Coenzymes (Cofactors) can be divided into two broad groups: a) organic and inorganic cofactors
The first organic cofactor to be discovered was NAD+, which was identified by Arthur Harden and William Youndin 1906
Organic cofactors are small organic molecules (typically a molecular mass less than 1000 Da) that can be either loosely or tightly bound to the enzyme and directly participate in the reaction organic Main cellular cofactors: Vitamins can serve as precursors to many organic cofactors (e.g., vitamins B1, B2, B6, B12, niacin, folic acid) or as coenzymes themselves (e.g., vitamin C). However, vitamins do have other functions in the body.
Many organic cofactors also contain a nucleotide, such as the electron carriers NAD and FAD, and coenzyme A, which carries acyl groups. Most of these cofactors are found in a huge variety of species, and some are universal to all forms of life.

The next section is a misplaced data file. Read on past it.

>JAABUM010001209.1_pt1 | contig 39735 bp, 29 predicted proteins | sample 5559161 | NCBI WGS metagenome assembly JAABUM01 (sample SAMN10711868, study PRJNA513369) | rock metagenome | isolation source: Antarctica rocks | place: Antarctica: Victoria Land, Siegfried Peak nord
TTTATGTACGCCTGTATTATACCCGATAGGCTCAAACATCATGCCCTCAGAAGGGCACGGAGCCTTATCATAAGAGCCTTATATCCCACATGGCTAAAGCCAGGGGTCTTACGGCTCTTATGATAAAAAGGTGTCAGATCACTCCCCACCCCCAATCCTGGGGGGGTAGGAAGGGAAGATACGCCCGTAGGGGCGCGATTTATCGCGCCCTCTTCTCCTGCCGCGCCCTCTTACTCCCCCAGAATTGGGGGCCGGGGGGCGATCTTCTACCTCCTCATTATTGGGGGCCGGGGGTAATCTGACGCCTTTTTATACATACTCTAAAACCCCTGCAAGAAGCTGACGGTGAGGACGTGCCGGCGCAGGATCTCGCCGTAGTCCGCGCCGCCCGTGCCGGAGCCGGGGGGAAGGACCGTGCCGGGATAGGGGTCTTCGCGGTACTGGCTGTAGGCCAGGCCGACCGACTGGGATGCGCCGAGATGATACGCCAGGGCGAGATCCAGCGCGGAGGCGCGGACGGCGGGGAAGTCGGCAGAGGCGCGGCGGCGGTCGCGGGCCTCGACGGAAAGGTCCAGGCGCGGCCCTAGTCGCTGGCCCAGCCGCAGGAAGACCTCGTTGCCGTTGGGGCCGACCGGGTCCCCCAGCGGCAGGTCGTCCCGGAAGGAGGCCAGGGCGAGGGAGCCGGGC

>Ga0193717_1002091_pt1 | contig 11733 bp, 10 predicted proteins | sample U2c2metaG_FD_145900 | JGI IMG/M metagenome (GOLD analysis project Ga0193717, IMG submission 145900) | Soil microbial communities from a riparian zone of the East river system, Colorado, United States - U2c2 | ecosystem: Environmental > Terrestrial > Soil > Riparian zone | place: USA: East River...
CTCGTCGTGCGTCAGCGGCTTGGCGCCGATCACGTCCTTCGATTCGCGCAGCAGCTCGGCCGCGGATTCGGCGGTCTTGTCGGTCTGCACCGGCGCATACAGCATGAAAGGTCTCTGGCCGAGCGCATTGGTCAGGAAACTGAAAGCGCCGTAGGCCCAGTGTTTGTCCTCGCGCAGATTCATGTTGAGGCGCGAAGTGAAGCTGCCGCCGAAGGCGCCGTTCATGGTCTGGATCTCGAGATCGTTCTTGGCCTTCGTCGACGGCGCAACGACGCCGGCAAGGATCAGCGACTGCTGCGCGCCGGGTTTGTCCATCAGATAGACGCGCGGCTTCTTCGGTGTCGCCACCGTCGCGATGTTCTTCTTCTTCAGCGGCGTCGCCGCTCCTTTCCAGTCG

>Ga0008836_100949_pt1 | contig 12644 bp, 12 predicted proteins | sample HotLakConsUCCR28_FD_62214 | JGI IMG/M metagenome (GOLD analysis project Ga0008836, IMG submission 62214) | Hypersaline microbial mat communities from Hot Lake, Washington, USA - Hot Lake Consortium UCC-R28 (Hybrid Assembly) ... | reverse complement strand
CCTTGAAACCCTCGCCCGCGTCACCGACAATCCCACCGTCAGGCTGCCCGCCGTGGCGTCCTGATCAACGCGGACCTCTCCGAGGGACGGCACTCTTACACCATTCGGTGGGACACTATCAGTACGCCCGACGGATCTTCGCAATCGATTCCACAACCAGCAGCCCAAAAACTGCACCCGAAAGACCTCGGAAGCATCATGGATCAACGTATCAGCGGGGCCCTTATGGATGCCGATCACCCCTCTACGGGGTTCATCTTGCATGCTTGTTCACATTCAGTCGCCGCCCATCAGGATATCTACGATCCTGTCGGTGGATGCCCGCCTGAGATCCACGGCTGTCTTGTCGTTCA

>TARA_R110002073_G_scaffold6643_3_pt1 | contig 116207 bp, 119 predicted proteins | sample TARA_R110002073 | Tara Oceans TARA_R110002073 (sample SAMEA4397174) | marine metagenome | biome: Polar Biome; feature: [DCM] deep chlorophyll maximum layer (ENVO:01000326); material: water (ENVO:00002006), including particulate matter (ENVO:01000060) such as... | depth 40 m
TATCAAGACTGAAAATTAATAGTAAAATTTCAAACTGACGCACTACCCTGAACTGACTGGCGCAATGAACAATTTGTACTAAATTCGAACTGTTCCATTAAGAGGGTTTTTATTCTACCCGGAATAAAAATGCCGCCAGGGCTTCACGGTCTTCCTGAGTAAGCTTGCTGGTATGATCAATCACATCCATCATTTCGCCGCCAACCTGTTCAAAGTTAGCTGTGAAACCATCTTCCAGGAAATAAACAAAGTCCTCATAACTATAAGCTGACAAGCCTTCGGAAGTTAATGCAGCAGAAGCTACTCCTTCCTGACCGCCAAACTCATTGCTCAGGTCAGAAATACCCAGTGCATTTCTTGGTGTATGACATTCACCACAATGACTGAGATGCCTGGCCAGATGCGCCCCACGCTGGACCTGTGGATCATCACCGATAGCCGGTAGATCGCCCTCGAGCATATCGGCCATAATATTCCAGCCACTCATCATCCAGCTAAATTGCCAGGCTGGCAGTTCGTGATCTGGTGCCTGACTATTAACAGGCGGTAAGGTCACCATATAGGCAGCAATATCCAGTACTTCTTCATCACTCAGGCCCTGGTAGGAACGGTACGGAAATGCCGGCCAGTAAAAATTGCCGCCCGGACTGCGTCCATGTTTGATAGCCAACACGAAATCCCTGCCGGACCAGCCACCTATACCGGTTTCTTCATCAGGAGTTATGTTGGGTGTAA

inorganic cofactors: metal ions (iron, magnesium, manganese, cobalt, copper, zinc, and molybdenum) or iron-sulfur clusters (complexes of iron and sulfur atoms held within proteins by cysteinyl residues).
Vitamins and derivatives
Thiamine pyrophosphate derivative of Thiamine (B1)
NAD+ and NADP+ derivative of Niacin (B3) ADP
Pyridoxal phosphate derivative of Pyridoxine (B6)
Lipoamide derivative of Lipoic acid
Methylcobalamin derivative of Vitamin B12
Cobalamine derivative of Cobalamine (B12)
Biotin derivative of Biotin (H)
Coenzyme A derivative of Pantothenic acid (B5) ADP Acetyl group and other acyl groups Tetrahydrofolic acid derivative of Folic acid (B9)
Menaquinone derivative of Vitamin K
Ascorbic acid derivative of Vitamin C
Flavin mononucleotide derivative of] Riboflavin (B2)
Flavin adenine dinucleotide derivative of Riboflavin (B2) ADP Electrons
Coenzyme F420 derivative of Riboflavin (B2) Amino acids